QUILCENE — After years of planning and labor, the Worthington Mansion volunteers will celebrate the grand opening of the restored building, the newest old hotel on the North Olympic Peninsula.
The ribbon cutting is set for 2 p.m. today at the mansion in Worthington Park, 151 W. Columbia St., in Quilcene.
“All of the volunteers who have ever worked on the project and the donors also are invited,” said Brian Cullin, communications director for the Quilcene Historical Museum, which owns the mansion. So far, the ribbon-cutting has gathered 140 RSVPs, Cullin said Thursday.
“I imagine we will get more than that,” he said. “We’re counting on probably a few hundred.”
From 1 p.m. to 5 p.m. Saturday and Sunday, the public will be invited to tour the mansion, which is expected to be open for overnight stays sometime in June.
“It’s the first opening since the restoration was complete,” Cullin said, adding that other tours showed work in progress.
It’s unique on the North Olympic Peninsula, he said: a restored Victorian mansion in a rural area.
“The detail work is really remarkable,” he said.
The $1.6 million restoration of the 13-room structure took more than 43,000 volunteer hours. Funds were fairly evenly divided between private donors from fundraising efforts and funds from agencies, Cullin said.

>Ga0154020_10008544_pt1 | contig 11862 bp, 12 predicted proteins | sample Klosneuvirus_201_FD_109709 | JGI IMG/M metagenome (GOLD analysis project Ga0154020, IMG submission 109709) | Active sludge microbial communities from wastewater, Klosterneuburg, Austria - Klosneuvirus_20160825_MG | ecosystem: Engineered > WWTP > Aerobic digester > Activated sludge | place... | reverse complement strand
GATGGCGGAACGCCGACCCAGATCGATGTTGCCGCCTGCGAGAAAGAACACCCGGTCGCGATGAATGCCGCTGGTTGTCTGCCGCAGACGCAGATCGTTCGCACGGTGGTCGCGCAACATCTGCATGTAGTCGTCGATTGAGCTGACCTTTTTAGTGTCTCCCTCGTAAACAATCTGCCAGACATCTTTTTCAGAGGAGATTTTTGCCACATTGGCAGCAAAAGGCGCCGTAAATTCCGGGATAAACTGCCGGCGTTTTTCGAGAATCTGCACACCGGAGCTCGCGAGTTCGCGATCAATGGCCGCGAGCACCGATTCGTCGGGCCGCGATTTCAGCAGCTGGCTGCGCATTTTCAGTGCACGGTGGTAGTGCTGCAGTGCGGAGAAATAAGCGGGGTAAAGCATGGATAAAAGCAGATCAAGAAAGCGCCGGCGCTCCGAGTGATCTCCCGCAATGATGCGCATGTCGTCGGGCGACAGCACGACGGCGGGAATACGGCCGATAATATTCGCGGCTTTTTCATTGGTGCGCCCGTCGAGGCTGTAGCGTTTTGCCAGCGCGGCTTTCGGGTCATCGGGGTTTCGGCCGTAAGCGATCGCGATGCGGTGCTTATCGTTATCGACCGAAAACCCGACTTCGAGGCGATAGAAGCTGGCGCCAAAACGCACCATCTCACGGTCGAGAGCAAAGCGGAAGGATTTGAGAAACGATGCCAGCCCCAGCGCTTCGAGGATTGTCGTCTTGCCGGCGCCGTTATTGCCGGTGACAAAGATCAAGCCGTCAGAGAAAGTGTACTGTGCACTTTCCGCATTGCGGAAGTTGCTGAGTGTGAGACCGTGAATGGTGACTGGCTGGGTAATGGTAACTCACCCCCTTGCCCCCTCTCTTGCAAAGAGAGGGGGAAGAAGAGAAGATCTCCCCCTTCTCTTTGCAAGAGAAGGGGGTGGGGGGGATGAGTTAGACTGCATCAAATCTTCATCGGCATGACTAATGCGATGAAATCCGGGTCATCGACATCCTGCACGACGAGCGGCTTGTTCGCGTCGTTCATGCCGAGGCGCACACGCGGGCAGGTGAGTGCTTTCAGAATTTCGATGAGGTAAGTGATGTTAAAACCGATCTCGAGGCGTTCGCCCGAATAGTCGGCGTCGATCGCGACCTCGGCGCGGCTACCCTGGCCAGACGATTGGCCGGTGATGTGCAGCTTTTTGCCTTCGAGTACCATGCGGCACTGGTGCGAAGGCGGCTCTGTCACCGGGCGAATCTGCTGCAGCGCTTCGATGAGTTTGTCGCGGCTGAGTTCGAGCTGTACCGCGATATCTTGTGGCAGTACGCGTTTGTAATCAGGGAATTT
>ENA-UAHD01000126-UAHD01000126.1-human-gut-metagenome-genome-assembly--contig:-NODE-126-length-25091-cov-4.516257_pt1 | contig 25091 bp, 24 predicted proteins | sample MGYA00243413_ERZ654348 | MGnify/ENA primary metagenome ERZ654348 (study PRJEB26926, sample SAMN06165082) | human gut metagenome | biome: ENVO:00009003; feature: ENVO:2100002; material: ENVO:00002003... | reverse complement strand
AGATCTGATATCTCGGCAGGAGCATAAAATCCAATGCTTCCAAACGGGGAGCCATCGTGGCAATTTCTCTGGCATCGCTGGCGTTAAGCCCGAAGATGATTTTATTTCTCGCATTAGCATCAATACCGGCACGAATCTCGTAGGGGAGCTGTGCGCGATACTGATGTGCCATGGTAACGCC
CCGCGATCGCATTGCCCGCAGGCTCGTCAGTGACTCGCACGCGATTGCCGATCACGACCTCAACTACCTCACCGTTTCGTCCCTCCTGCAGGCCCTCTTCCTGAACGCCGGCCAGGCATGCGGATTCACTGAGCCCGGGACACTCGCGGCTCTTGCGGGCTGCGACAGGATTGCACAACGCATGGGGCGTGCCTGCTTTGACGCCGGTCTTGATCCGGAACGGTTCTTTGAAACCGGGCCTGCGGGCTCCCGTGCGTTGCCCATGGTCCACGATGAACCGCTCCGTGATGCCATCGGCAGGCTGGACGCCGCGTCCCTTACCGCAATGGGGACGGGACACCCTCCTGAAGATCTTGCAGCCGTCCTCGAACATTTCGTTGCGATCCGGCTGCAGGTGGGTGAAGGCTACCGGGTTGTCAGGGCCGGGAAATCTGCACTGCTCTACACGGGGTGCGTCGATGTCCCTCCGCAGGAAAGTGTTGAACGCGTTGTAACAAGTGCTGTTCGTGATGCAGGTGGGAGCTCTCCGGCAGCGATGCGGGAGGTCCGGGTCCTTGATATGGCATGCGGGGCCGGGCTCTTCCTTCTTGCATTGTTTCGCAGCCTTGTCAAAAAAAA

“We’ve always operated in the black,” he said.
Once it is opened for overnight stays, the full facility will be booked for between $375 and $500 a night. The 13 rooms include four bedrooms — the place can sleep eight people — and two baths. It is ADA-accessible. Proceeds will benefit the museum.
In attendance at today’s ribbon-cutting are expected to be Christine Satterlee, who chairs the museum’s board of directors, and Carol Christensen, director of fundraising for the museum.
Also expected there are the two children of Eileen Worthington, who sold her house to the Quilcene Historical Museum. Jim and Ellen Worthington have worked to restore the house they grew up in since work began in 2015 and have served as both donors and volunteers, Cullin said.
The museum purchased the entire 10 acres — which included the mansion, barn and several outbuildings — in 2013.
The museum board hoped to establish an event center.
At the time, “it was so overgrown that many members of the community didn’t even know it was there,” Cullin said.
Executive Editor Leah Leach can be reached at 360-417-3530 or at email@example.com.